January 25: The Mohegan Tribal Nation’s Quest for Federal Recognition


Today in 1994, members of the Mohegan Tribe in southeastern Connecticut saw their fifteen-year-old petition for federal recognition move forward, as the 103rd Congress convened in Washington D.C. and legislators, for the first time, began crafting the act that would formally recognize the Mohegan Tribe on the highest (and most highly-coveted) federal level.

While the Mohegan Tribe could easily trace its history back to before the 17th century, its quest for formal recognition by the U.S. government had begun in earnest in 1978, when it submitted a formal application to the federal Bureau of Indian Affairs.  In pursuing federal recognition, the Mohegans stated that they were primarily seeking “the ability to govern [their] own affairs, access to federal programs, and federal protection for tribal lands, including graves.”  Implicit was also the likelihood that, once recognized by the federal government as a sovereign Indian nation, the Mohegans would be able to build a casino to generate tribal revenue. The Mashantucket Pequot Tribe, the only other Connecticut Indian nation to receive Federal recognition, had opened the massive Foxwoods Resort Casino on their property in 1992, and it was no secret that many Mohegans hoped to follow a similar path.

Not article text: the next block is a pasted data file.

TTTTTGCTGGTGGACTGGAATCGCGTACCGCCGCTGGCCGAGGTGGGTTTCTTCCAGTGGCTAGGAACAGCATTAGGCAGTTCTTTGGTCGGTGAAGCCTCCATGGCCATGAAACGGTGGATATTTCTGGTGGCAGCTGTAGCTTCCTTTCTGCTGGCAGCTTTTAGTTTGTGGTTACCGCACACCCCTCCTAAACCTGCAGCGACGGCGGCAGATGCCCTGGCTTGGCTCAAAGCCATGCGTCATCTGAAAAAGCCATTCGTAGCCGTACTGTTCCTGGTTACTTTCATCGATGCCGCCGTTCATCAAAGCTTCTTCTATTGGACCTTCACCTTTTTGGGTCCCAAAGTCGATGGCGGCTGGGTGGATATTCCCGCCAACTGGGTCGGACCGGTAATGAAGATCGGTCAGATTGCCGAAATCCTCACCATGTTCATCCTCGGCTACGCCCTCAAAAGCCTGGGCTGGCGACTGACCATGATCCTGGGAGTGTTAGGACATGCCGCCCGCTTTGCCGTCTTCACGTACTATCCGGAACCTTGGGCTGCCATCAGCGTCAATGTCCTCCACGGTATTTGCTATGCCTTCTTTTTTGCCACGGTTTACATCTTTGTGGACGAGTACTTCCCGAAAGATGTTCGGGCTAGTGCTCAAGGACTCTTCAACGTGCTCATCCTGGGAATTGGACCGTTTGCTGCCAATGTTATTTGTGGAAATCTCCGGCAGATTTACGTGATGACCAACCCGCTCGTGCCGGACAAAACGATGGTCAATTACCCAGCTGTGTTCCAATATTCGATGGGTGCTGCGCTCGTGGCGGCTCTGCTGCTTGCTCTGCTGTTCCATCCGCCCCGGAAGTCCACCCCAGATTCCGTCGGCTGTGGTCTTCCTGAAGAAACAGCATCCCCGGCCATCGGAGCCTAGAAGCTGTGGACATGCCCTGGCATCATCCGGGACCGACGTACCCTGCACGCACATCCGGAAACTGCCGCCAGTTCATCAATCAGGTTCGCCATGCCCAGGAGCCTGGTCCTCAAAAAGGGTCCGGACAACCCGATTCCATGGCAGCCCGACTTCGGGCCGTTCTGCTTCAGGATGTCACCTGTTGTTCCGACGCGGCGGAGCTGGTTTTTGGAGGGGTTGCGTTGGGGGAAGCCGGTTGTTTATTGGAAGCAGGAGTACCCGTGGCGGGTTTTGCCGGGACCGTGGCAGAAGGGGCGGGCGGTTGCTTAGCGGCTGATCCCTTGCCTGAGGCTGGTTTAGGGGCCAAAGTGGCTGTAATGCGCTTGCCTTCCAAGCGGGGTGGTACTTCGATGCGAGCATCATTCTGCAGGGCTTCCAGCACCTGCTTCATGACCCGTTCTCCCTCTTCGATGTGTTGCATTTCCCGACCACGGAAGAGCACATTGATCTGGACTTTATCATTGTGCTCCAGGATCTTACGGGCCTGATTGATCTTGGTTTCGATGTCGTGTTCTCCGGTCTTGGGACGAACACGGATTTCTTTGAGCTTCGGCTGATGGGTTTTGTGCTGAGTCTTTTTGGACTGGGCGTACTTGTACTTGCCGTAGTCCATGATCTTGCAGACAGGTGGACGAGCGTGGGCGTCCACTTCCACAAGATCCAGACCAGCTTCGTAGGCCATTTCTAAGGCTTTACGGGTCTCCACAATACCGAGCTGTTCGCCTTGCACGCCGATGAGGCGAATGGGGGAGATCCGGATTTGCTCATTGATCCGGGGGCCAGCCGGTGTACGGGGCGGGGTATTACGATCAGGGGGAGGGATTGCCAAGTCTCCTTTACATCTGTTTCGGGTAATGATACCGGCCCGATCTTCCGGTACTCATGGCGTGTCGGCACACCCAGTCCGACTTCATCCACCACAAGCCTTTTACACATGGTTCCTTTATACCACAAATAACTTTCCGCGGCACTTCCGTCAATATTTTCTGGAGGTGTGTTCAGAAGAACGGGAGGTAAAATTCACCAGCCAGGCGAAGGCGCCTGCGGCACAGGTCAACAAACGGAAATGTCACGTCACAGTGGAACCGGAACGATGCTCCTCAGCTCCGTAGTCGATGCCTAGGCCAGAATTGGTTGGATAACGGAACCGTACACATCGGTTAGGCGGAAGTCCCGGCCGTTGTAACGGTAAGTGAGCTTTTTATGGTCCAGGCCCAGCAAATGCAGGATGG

It took several months to clear all the bureaucratic hoops necessary for the tribe’s petition to reach completed status: In March, the Department of the Interior formally recognized the Mohegan Tribe, and in October, Congress officially passed the Mohegan Nation (Connecticut) Land Claim Settlement Act, which settled a long-standing Mohegan lawsuit against Connecticut in exchange for federal permission to pursue gambling and gaming options on tribally-owned land.   Two years later, the Mohegan Sun casino, situated on the banks of the Thames River in Uncasville, Connecticut, opened its doors to the public — but more importantly, as Chief Ralph Sturgis noted, the Mohegan people could now proudly declare: “We are no longer the little old tribe that lives upon the hill. We are now the Nation that lives upon the hill.”  An ancient people reclaimed an ancient nation — today in Connecticut history.

Further Reading

Melissa Tantaquidgeon Zobel, “Mohegan Federal Recognition,” connecticuthistory.org